We propose to apply this technique to the notoriously difficult problems of named entity recognition (NER) and relationship extraction (RE). One particular goal is to find out with how few and how simple tagging functions one can get away with.

For more information please contact Prof. Felix Naumann or Michael Loster.

Web Science

Combining Hierarchical and Labeled Topic Modeling for Patent Classification

Patent documents are traditionally classified using a complex hierarchy of categories. The goal of this Master's thesis is to automatically assign these category labels for new patent applications. This should be achieved by developing a model that takes the labels of the training data into account as well as the hierarchical structure of the categories. There already exist topic models dealing with labels (Labeled-LDA) and topic models dealing with hierarchical topic structure (HLDA). We want to combine both aspects.

This is part of the Topic modeling research project. For more information please contact Dr. Ralf Krestel.

Analyzing Temporal Dependencies between Industry and Science Publications

Patent documents and scientific articles often talk about the same problems but using different wording. By jointly analyzing both genres we want to investigate the dynamics in different areas: Which domains are driven by research and which by application? Are there first patents for a new invention or research papers? In this Master's thesis we will investigate various techniques such as topic models and word embeddings to identify similar topics in the two genres. And as a second step analyze the temporal behavior of these topics to be able to predict future trends in science and/or industry.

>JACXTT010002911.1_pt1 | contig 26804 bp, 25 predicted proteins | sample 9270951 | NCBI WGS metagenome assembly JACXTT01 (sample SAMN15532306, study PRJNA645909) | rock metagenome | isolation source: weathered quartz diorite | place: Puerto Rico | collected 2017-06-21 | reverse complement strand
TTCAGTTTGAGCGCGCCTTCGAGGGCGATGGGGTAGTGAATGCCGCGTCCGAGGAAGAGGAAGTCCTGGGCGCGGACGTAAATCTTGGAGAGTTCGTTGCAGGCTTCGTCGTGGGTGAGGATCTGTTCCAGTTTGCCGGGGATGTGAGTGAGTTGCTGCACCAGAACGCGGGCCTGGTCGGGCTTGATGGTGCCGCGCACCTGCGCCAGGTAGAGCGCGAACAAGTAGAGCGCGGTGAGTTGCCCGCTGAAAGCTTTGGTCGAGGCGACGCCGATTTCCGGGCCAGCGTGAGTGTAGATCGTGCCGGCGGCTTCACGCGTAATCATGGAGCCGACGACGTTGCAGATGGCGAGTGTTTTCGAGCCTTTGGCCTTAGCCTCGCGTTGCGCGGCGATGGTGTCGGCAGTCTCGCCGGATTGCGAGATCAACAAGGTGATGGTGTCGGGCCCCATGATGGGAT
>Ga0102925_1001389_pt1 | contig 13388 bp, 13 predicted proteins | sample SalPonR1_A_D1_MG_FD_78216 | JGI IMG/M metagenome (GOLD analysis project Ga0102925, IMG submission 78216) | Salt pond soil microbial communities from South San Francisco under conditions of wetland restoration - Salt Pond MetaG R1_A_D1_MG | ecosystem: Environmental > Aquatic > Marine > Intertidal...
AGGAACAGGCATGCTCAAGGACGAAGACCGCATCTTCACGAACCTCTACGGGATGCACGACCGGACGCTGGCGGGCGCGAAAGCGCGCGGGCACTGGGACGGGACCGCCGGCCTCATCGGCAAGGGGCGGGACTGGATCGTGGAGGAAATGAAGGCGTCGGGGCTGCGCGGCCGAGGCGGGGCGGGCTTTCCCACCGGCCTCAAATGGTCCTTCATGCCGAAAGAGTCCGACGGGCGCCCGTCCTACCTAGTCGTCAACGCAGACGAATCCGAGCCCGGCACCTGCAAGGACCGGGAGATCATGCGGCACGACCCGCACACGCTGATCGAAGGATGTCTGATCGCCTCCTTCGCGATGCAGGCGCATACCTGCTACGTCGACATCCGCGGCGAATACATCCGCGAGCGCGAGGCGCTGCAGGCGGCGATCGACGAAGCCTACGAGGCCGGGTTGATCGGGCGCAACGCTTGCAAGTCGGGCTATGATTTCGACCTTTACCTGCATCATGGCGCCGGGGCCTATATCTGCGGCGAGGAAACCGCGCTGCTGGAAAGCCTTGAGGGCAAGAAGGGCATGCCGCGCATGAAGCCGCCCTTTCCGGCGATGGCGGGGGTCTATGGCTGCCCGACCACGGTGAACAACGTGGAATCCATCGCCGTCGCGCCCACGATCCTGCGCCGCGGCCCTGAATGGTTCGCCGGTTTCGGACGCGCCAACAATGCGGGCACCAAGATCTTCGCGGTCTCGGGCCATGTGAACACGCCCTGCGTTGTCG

This is part of the Cross-collection analysis project. For more information please contact Dr. Ralf Krestel.

Classifying Business E-mails

Large companies often loose track of the topics discussed in e-mails with customers or between employees. This makes it hard to identify experts for a topic in the company. Further it is difficult in retrospective to identify persons responsible or trace decision processes within larger projects. In this Master's thesis we will use the Enron e-mail dataset to develop a classifier for business communication. The goal is to use state-of-the-art text mining methods to group e-mails into (predefined?) categories.

This is part of the Analyzing business communication project. For more information please contact Dr. Ralf Krestel.


Automatische Klassifizierung von Twitterkonversationen

Soziale Medien enthalten große Mengen von textuellen Daten, die allerdings in unstrukturierter Form vorliegen. So finden sich auf einer Plattform wie Twitter politische Diskussionen, Produktbewertungen und Empfehlungen, Nachrichten, Argumentationen zu sozialen Entwicklungen, usw., aber auch belanglose Alltagsgespräche, Spam, Werbung und triviale bot-generierte Informationen (z.B. Radioprogramm, Pegelstände). Während die erste Menge der Tweets und Konversationen eine potentiell interessante Datenbasis bietet, die zur Zeit mehr und mehr zur Grundlage diverser computerlinguistischer, aber auch soziologischer, politischer und angewandter Studien wird, stellt die zweite Menge eher einen Störfaktor dar, der (jedenfalls für die meisten Zwecke) gezielt ausgesondert werden muss. Es ist oft nicht von vornherein klar, zu welchen Anteilen welche Art von Kommunikation und Interaktion auf einer Plattform stattfindet, und um welcher Art von Nachricht es sich bei einem individuellen Tweet handelt. Für viele Aufgaben ist darüber hinaus bedeutsam, wenn das Tweet in eine „Konversation“ eingebettet ist, wie sie durch die reply-to zwischen Tweets (und damit zwischen Usern) entsteht und die eine durchaus komplexe Baumstruktur ergeben kann.
Weitere Details
Kontakt: Tatjana Scheffler, Ph.D., tatjana.scheffler(at)uni-potsdam.de (Computerlinguistik)
Betreuer am HPI: Felix Naumann